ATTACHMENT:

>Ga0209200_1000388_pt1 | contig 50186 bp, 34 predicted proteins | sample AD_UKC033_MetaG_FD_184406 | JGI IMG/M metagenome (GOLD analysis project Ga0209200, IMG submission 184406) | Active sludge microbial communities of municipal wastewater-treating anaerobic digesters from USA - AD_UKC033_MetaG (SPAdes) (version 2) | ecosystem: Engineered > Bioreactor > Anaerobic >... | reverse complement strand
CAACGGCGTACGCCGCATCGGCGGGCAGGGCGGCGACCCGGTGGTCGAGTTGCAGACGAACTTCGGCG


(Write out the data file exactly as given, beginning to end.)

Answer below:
>Ga0209200_1000388_pt1 | contig 50186 bp, 34 predicted proteins | sample AD_UKC033_MetaG_FD_184406 | JGI IMG/M metagenome (GOLD analysis project Ga0209200, IMG submission 184406) | Active sludge microbial communities of municipal wastewater-treating anaerobic digesters from USA - AD_UKC033_MetaG (SPAdes) (version 2) | ecosystem: Engineered > Bioreactor > Anaerobic >... | reverse complement strand
CAACGGCGTACGCCGCATCGGCGGGCAGGGCGGCGACCCGGTGGTCGAGTTGCAGACGAACTTCGGCG